Efficiency Boosts Prosperity - Local communities have all kinds of opportunities to increase the dollars retained and re-circulated in the local economy. They can protect agricultural land via restraints on community sprawl. This reduces local infrastructure, school and urban service costs and improves governmental efficiency. Those dollars can then go the meet other community needs. Similarly, efforts made to improve the efficiency of both local government and community use of costly resources like energy and water will reduce dollars leaving the community and instead retain those dollars to multiply locally.

Prosperity Needs Identity & Identity Needs A Center - Communities will not thrive unless they nurture and cultivate a strong civic and community identity. This is difficult in a landscape of scattered commercial sprawl, but it can be much easier if the retail, cultural, political, governmental, law enforcement, medical care, and educational institutions of a community are concentrated in something like a community or town center. This fosters interaction and enables a multitude of beneficial synergies. A development pattern that retains, strengthens and reinvigorates a strong community center is an opportunity many communities have to build community prosperity.

Community Investment - We can, if we choose, invest local funds to build and rebuild what the community needs. This often involves gaining voter approval, and in economically struggling communities, that isn't easy. The funds may come from a voter approved bond measure, or from a ballot measure allowing the collection of particular fees and taxes for the specific purpose of constructing or reconstructing some important community asset. Only broad community support is likely to make this possible, so consensus building leadership is required. Even if sacrifice of current consumption is necessary, communities will not thrive nor will public safety be protected without adequate investment in infrastructure and public facilities. Citizens will support sacrifice if the goals are clear and the community is united behind those goals. One only has to look at public behavior during WWII to see the great capacity that can be mobilized under the right political circumstances.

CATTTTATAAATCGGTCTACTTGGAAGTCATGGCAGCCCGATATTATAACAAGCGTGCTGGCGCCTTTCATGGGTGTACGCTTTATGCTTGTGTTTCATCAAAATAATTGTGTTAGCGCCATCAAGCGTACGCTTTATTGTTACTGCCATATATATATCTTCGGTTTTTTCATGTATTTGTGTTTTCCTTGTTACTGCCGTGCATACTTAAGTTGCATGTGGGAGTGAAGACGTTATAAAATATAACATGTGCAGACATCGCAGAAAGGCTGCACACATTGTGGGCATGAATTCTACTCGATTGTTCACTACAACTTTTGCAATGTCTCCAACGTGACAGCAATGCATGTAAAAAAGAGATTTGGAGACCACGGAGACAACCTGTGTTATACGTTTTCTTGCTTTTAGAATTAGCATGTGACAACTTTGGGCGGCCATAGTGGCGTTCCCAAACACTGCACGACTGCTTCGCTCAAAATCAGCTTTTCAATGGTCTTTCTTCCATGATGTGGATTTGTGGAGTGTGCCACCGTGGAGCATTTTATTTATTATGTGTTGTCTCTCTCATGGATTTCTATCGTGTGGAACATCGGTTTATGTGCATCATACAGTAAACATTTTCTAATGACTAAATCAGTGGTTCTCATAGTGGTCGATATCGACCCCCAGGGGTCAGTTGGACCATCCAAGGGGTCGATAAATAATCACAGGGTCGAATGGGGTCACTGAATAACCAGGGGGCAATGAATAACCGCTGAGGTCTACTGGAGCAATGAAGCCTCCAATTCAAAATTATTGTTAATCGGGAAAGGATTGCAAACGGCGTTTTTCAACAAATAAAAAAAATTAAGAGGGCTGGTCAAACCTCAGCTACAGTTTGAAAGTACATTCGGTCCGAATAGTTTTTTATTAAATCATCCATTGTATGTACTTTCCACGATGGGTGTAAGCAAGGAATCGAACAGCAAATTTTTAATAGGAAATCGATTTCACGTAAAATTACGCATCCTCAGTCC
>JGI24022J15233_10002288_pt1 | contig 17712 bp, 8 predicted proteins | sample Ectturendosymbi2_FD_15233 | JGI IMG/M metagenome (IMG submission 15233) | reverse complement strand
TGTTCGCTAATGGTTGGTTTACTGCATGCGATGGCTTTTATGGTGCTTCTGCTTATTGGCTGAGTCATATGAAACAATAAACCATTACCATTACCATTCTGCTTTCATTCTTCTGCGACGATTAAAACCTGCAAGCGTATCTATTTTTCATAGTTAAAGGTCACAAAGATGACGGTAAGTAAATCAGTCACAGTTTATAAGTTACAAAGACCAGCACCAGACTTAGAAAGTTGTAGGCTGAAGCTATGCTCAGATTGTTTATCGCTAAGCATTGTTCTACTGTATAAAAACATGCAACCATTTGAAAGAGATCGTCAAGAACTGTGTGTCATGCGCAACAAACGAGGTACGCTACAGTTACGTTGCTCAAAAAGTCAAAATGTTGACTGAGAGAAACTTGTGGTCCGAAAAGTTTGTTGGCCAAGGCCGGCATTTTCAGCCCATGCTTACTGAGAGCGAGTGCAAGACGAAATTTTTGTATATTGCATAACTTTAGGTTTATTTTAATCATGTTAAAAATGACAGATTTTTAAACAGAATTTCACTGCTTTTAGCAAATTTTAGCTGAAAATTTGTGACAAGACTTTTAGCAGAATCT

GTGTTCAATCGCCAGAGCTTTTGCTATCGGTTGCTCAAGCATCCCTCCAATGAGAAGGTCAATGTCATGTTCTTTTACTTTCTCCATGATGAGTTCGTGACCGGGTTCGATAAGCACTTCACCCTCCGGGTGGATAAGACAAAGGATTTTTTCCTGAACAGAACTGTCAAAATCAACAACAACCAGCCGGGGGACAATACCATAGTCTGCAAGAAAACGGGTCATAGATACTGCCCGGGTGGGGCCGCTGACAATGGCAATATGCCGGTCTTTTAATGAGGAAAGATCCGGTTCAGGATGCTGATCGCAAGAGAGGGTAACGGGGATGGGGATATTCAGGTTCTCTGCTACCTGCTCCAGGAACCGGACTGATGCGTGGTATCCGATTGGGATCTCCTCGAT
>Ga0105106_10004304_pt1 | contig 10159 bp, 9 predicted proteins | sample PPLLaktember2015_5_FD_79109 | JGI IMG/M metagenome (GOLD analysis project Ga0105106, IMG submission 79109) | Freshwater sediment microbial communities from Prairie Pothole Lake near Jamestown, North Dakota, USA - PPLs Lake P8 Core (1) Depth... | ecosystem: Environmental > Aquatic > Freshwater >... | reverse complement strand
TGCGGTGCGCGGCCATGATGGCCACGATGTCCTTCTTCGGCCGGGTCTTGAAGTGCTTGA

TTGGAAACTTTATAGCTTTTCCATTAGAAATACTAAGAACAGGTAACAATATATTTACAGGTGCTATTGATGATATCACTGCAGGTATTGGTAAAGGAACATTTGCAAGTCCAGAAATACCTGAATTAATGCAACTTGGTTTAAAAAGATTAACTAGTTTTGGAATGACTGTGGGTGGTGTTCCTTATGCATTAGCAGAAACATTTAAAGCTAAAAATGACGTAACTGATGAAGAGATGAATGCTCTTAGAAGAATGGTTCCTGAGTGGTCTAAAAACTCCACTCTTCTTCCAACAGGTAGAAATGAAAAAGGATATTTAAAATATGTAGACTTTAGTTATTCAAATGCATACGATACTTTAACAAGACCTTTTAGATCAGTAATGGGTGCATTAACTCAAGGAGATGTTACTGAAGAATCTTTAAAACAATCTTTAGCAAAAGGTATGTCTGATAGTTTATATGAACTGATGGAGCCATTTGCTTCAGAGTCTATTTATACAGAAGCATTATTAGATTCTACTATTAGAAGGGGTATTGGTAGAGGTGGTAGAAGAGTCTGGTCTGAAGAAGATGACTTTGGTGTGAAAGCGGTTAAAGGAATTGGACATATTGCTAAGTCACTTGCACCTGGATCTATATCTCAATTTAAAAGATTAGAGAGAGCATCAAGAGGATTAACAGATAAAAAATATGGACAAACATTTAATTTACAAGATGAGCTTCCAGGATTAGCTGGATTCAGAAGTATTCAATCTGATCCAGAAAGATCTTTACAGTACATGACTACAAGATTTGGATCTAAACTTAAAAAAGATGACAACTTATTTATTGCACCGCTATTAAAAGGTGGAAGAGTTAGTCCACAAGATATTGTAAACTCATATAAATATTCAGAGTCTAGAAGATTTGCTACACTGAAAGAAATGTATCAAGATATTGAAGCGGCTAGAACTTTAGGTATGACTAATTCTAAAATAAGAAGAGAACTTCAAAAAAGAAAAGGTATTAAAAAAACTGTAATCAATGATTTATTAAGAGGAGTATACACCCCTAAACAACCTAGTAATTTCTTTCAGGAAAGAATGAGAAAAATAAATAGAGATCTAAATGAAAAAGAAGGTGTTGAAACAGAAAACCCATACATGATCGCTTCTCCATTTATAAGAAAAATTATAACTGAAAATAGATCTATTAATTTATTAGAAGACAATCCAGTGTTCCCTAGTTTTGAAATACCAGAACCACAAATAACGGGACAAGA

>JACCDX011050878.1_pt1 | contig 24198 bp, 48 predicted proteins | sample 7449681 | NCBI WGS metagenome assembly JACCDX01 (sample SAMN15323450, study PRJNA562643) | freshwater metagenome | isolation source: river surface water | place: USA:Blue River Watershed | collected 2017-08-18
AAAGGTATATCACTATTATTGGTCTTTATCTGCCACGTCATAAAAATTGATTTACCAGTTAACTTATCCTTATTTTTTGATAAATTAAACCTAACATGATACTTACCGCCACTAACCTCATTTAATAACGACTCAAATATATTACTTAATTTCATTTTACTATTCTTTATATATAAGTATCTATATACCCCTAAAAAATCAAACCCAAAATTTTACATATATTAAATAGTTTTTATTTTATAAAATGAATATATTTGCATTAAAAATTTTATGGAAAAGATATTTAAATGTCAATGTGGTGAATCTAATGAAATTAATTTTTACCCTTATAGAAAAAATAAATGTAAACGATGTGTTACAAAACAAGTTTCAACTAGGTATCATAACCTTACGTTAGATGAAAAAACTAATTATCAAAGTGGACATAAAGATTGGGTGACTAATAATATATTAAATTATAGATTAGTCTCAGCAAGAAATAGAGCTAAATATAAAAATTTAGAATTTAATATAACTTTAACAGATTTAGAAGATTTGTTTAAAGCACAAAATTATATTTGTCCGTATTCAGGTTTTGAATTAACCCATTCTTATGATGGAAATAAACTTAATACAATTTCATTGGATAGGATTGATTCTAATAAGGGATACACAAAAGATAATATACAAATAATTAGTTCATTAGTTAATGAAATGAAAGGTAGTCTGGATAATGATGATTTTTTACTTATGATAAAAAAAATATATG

Environmental Restoration - People are often shocked when they see the results of environmental restoration efforts. Dirty, dusty, dead looking places can be turned green, growing, and alive. This may involve parks, roadways, open land inside community boundaries, community rivers, creeks and lakes, beaches and wetlands in coastal communities, and much more. In some cases, restoration may be specifically focused on abandoned factories that have left degraded and polluted land behind, or on abandoned mines or other extraction sites that have been left behind in very poor condition. Community efforts to restore such places can be huge opportunities, usually delivering their benefits in a plethora of ways and over an extended period. Such restoration projects can create or restore recreation businesses, allow the land to be reused because it is no longer hazardous to health, and free up land for attractive and usable community spaces. All of this contributes to community revival, to community thriving, and to a better quality of life for residents.

A Cautionary Note

Sometimes the strategies of communities to help themselves can come at the expense of other communities. For example, just raising river levees through your town can increase flooding in the next community downstream, where a more regional approach might identify opportunities to divert, capture or contain floodwaters in ways that also benefit downstream communities.

Examples of beggar-thy-neighbor strategies abound. Rivers may be dammed for the benefit of upstream communities at the expense of those downstream. If one community starts over-pumping an aquifer running under adjacent communities, this can destroy wells and damage water quality in those adjacent communities. Examples could fill a book.

In some cases, strategies can simply be losers. For example, cutting taxes to win employers to your community has been shown by studies to mainly result in lost tax revenue without nearly the gains promised when the tax concessions were agreed to. Corporations pit communities against each other in contests to see who can give away the most, and on average, looking at this practice overall, the winners are the corporations as a group and the losers are the communities as a group. So, some strategies are losers.

Another losing strategy is the overexploitation or liquidation of natural resource assets. It may seem at first that allowing the soils to erode is necessary to the most profitable agriculture, or that over cutting forests and over fishing coastal waters produces the greatest profits. But these sources of community prosperity can collapse entirely if resources are so badly damaged or depleted that they must be abandoned as no longer having economic value. So, overexploitation of natural systems is another loser strategy.